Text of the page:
As the federal government dithered with helping hurricane-racked Puerto Rico, cities like Miami, New York, and Philadelphia were already sending desperately needed relief.
They were able to act so quickly partly because they are big enough to have resources, and small enough to scramble quickly. Cities can pick up trash, clean streets, run libraries, and put out fires all at once. And, as they've been faced with a decline of state and federal support, they have worked together with private, governmental, civic, academic, and nonprofit sectors to cover services.
Harnessing that innovation — and yes, surprising efficiency — in cities can lead the nation in solving problems of the modern era. Consider that urban problems are reflected in every kind of community in the country.
The opioid crisis, gun violence, poverty, affordability and income gaps, educational inequities, and unemployment are not limited to urban areas. But because urban areas are so compact, diverse, and complex, the very people who attack these problems on the streets are close enough to well-resourced institutions they can work with to find answers.
Drexel University's Lindy Institute for Urban Innovation wants to push cities' creative agility to the next level by taking advantage of Philadelphia's vast pool of robust civic activists to find problem-solvers it can match with university experts to find the answers to our most vexing issues.
The university, which has taken an increasingly high profile in civic affairs, is awarding three fellowships to people who are on fire about cracking urban problems and creative enough to seek interdisciplinary solutions. The application deadline is Oct. 6.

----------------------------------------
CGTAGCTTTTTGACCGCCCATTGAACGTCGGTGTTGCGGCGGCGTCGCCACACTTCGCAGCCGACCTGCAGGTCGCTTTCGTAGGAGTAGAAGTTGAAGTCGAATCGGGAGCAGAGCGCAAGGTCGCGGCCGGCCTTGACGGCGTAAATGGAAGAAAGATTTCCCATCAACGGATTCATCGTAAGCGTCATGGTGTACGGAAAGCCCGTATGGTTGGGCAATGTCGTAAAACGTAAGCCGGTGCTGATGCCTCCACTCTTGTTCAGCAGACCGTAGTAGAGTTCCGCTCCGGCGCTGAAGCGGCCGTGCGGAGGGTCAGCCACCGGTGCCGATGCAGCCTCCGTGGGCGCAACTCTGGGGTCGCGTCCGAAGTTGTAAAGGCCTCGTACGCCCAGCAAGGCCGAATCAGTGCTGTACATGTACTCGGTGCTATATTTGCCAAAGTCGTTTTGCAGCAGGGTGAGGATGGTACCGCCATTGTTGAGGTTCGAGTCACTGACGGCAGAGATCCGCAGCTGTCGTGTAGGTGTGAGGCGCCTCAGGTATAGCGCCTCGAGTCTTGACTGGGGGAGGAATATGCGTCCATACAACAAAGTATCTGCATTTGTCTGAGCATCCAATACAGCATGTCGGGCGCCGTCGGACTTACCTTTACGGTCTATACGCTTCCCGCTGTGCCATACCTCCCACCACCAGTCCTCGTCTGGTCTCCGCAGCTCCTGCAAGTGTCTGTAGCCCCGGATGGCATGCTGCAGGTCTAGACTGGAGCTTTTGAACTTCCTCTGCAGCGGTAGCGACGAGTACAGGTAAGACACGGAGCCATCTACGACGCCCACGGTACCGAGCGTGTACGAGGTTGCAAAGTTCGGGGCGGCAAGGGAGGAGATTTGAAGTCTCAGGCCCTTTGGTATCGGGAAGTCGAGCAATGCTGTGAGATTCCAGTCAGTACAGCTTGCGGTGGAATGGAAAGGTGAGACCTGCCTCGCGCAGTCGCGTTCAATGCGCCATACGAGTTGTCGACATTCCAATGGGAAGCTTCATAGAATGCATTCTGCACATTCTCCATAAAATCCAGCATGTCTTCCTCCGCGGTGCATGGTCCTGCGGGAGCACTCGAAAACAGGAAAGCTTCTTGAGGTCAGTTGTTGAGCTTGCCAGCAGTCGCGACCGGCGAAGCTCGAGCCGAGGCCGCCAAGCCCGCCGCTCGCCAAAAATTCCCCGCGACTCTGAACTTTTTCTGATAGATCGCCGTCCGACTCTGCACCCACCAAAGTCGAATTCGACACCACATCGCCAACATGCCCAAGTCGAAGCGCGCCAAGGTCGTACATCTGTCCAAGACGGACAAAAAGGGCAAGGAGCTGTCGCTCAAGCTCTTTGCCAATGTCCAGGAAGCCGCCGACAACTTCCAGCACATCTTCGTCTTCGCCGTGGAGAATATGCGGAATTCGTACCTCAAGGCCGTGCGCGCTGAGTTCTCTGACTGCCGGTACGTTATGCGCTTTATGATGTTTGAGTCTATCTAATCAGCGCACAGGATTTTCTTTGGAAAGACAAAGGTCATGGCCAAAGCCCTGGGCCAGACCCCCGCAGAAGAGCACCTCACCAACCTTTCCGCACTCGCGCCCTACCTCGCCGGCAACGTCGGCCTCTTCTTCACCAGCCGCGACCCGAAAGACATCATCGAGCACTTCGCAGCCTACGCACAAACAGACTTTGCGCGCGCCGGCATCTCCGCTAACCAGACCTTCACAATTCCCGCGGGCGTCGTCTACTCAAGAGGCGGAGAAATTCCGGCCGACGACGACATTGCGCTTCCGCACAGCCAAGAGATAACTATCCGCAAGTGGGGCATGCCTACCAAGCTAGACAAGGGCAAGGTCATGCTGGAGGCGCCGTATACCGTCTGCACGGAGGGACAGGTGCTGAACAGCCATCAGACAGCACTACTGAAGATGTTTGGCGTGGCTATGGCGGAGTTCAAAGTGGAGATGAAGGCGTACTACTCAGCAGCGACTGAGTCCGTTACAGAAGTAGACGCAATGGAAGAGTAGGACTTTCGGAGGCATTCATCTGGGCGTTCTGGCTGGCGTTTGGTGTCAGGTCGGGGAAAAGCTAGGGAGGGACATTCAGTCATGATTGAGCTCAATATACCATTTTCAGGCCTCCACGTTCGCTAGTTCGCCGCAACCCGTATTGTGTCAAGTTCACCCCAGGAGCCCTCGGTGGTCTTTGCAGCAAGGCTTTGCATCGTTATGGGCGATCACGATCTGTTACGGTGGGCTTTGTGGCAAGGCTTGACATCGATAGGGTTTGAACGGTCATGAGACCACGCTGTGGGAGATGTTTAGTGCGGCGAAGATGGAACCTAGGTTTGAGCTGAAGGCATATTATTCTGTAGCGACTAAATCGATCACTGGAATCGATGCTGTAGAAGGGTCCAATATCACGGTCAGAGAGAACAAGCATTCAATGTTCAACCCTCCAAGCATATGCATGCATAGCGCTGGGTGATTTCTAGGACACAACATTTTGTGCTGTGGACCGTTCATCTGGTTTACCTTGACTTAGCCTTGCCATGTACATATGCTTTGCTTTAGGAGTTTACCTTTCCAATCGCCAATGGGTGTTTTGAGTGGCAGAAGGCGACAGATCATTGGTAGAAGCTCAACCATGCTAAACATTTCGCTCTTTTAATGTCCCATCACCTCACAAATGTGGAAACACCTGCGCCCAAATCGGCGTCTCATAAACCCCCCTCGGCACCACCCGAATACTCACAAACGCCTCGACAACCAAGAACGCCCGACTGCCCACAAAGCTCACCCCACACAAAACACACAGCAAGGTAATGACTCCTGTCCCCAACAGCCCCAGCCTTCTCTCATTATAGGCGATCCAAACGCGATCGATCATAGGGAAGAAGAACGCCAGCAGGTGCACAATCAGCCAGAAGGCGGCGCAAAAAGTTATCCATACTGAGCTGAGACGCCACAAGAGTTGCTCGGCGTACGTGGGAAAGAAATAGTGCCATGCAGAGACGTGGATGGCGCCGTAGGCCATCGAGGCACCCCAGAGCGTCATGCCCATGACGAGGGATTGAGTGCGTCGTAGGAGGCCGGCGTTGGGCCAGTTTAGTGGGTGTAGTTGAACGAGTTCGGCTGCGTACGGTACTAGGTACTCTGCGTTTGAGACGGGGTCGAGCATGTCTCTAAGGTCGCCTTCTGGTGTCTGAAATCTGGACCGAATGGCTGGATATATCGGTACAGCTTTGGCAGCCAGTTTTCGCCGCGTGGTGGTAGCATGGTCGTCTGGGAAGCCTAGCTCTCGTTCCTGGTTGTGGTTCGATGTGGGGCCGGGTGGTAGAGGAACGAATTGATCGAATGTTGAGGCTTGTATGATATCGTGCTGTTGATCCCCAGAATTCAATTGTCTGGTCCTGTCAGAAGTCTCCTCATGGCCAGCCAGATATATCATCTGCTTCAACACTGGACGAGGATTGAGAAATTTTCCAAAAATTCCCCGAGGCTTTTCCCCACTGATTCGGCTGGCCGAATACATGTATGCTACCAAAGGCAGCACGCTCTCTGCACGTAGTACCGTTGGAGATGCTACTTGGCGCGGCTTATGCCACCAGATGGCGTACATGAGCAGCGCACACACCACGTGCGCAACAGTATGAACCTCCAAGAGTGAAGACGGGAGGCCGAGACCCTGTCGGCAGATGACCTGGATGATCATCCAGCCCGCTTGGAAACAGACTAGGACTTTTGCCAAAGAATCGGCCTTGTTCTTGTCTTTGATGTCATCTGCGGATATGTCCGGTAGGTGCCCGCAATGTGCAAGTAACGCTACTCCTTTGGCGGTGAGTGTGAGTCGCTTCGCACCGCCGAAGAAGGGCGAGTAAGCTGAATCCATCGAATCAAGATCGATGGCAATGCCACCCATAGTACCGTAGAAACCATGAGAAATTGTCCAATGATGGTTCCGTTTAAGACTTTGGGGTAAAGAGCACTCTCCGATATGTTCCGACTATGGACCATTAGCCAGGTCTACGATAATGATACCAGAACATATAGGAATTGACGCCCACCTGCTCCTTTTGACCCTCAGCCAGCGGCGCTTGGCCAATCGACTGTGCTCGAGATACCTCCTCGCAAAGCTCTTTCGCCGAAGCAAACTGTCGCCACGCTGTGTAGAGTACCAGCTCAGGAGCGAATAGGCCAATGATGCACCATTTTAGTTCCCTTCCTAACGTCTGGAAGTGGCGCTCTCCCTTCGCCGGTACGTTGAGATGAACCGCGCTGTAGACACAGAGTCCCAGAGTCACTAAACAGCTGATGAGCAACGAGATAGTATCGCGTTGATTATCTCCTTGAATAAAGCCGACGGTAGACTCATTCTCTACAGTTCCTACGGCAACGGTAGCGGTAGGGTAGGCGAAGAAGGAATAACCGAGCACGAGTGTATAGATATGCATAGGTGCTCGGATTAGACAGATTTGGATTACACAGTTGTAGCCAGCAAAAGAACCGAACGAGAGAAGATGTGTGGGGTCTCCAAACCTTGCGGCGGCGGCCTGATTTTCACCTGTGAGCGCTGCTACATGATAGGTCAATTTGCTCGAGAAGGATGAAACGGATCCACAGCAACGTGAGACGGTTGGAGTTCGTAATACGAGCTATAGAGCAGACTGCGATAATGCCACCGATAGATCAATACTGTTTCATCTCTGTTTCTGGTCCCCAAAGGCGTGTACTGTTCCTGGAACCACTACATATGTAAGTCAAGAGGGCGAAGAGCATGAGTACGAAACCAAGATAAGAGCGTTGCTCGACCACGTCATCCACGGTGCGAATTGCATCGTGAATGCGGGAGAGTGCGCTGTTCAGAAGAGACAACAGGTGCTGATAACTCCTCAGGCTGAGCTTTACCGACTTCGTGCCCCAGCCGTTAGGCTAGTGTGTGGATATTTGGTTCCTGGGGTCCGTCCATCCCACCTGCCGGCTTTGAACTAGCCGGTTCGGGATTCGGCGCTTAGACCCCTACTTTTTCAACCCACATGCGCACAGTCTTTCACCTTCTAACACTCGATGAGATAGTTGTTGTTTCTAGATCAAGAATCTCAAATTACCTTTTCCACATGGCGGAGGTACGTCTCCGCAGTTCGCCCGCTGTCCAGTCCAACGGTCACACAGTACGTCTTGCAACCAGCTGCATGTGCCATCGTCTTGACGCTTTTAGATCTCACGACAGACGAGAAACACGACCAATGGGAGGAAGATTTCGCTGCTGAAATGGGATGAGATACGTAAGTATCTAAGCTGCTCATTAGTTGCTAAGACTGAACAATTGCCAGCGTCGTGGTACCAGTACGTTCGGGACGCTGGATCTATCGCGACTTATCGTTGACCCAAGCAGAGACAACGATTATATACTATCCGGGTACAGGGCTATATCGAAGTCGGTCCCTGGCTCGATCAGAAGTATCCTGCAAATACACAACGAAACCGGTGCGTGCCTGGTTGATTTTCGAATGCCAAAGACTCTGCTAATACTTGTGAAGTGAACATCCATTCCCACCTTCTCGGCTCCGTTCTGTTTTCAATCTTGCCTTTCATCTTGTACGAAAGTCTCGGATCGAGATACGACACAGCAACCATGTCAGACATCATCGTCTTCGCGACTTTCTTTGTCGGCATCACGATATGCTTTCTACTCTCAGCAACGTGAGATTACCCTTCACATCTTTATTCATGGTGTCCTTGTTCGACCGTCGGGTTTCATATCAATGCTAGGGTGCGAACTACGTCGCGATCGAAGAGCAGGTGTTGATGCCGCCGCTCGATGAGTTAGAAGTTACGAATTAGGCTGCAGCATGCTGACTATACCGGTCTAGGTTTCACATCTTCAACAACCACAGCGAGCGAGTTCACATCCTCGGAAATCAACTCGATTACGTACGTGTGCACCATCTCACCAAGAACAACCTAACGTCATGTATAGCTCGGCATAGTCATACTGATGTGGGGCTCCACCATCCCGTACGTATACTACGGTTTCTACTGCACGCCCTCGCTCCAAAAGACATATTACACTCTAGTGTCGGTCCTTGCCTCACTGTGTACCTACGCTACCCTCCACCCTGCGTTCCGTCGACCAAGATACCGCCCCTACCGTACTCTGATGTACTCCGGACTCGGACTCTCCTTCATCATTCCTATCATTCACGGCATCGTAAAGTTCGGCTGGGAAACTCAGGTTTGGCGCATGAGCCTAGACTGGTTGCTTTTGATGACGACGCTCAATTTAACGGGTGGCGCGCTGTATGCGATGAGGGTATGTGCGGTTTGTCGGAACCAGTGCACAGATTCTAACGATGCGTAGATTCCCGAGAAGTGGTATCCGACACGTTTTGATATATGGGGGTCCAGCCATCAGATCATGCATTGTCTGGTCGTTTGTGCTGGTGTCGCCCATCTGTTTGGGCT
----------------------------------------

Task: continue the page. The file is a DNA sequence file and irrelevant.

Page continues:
As an example of Herculean urban innovation, Lindy director Harris Steinberg notes that New York City dealt with the stifling overcrowding of the late Industrial Revolution by building a subway system that became the envy of the world.
It's fitting that a local university is pushing urban innovation in Philadelphia, the home of great ideas like modern democracy, for one.
Philadelphia was the first big city to pass a sweetened-beverage tax, which it is using to fix parks, recreation centers, and libraries as well as provide prekindergarten for city children, issues the state and federal governments barely address.
It also has found less expensive but nonetheless elegant solutions. It turned filthy, blighted lots into community gardens. That's had the ripple effect of neighbors getting to know each other, taking better care of their homes, and spending more time outside. The result has been a higher quality of life and less crime.
In their book The New Localism, Bruce Katz, the Centennial scholar at the Brookings Institution, and Philadelphia's Jeremy Nowak, who created the Reinvestment Fund and is a fellow at Drexel, argue that the power to change resides in cities that are stepping up as the state and federal governments step back.